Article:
Isn’t that just precious?
David Springer, thank you for the link.
Off topic, but I came across another book to recommend: Atmosphere, Clouds and Climate, by David Randall. It got a positive review in Science magazine. It is semi-technical, that is with some math equations, lots of graphs and flow diagrams. It describes many of the heat transfer processes of which I frequently say: “No one knows how increased CO2 will affect this process” and “These processes are not addressed by Raymond Pierrehumbert’s book Principles of Planetary Climate “, and “A nonlinear dissipative system is unlikely to have an equilibrium or steady state, but may have a stationary distribution of states.” It is one of a series of semi-technical books by the Princeton University Press:
The Global Carbon Cycle, by David Archer
Climate and the Oceans, by Geoffrey Vallis
The Cryosphere, by Shawn Marshall
Most people reading and posting here have technical mastery of aspects of climate, but these are overviews for less technical people, or for others to quickly survey information on which they lack technical expertise.
Which of the following resolutions has the largest light-to-heat ratio?
Resolved There is significant (or discernible) evidence of anthropogenic global warming over the past
• 1 year? (by consensus, far too short a period)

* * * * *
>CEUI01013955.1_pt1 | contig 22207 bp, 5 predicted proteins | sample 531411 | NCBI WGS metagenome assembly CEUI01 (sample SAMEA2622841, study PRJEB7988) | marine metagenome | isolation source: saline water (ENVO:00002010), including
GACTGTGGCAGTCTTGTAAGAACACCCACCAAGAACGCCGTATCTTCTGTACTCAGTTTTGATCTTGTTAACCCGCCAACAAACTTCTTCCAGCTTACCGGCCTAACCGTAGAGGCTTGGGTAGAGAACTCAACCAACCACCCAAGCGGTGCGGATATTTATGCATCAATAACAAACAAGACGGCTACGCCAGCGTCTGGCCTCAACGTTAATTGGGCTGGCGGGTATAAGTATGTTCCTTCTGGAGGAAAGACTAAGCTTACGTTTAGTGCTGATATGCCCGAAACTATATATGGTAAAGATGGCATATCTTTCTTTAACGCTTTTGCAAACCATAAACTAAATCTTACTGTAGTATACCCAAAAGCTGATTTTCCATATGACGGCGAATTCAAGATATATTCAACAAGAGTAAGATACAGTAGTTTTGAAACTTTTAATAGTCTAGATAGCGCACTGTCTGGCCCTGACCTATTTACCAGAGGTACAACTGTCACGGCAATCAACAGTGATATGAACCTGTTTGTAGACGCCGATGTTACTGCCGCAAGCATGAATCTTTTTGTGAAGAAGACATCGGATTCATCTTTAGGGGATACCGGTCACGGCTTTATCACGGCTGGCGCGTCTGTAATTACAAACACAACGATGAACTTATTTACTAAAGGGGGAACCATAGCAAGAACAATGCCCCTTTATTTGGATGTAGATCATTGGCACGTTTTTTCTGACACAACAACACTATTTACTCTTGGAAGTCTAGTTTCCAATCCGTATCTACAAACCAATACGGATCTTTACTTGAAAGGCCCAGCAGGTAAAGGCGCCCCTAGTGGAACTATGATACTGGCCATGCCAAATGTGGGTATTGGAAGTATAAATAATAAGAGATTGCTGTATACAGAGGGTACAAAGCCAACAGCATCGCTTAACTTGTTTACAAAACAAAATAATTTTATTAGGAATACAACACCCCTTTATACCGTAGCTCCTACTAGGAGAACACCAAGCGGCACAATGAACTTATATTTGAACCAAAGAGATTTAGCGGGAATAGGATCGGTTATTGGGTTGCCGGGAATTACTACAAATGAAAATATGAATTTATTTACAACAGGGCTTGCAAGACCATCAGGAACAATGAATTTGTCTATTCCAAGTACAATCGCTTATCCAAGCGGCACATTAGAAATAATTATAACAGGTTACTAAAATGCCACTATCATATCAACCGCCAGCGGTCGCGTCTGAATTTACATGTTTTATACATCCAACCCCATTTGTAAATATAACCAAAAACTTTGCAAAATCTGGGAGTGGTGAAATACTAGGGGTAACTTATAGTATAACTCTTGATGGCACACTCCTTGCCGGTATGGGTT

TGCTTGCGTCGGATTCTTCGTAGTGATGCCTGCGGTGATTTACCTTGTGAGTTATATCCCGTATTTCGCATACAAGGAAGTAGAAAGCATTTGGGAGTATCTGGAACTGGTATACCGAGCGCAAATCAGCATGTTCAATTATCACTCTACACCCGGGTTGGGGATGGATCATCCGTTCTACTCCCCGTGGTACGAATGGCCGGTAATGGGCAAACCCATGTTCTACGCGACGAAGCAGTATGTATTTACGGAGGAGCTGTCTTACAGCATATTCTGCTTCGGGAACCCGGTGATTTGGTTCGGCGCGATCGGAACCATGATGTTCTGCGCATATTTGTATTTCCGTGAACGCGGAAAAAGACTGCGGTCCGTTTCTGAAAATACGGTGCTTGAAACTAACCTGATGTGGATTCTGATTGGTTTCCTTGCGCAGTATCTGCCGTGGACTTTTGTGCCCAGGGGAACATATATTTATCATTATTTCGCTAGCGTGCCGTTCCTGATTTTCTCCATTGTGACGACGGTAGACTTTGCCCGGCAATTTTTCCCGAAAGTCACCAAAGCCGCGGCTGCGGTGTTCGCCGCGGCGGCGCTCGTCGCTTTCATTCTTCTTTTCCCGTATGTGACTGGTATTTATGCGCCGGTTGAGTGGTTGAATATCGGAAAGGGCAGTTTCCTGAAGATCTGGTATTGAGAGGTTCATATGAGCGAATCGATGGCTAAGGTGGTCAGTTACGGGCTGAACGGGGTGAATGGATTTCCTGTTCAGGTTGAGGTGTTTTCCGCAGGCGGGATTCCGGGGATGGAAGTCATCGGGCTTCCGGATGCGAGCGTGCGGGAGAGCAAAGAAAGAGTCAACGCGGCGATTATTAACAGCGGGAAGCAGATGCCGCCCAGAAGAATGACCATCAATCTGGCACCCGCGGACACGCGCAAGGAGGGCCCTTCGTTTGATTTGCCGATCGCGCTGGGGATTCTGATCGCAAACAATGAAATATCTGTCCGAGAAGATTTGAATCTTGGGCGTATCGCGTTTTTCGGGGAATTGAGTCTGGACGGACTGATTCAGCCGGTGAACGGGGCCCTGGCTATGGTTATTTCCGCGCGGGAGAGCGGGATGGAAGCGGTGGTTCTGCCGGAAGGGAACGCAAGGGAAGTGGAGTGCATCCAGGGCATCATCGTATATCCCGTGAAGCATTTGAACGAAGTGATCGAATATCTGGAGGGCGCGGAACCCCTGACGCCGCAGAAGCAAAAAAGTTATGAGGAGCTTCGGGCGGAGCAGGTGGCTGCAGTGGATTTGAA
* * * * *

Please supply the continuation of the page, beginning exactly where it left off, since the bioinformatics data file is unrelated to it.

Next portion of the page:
• 2 years? (still too short)
• 4 years? (still too short)
• 8 years? (still too short)
• 16 years? (suggestive evidence?)
• 32 years? (strong evidence?)
• 64 years? (stronger evidence!)
• 128 years? (even stronger evidence!!)
• 256 years? (even stronger evidence … )
• 512 years? (even stronger evidence … )
• 1024 years? (weaker evidence? medieval climate optimum?)
• 2048 years? (resume strengthening … )
• 4096 years? (very strong: polar ice-shelves form)
We see that debating any period less than 32 years is statistically likely to be more productive of heat than light … such that 16 years is the *worst* choice of time interval for debate! :wink: :smile: :grin: :lol: :!:
@FanLess here’s you proof, 2048 proof that man has not contributed to warming.
read it and weep.
So 16 years is too short, for a statistically significant trend but 32 years is better.
So let’s wait 16 more years and see what happens.
Makes sense, right?
PS By then, we might have resolved some of the uncertainty in attribution and know much more that we do today, right?
An actual on topic contribution. I’m hoping you can conrtinue in this thread.
Point of 32 tears being a better timeframe / interval – I would agree.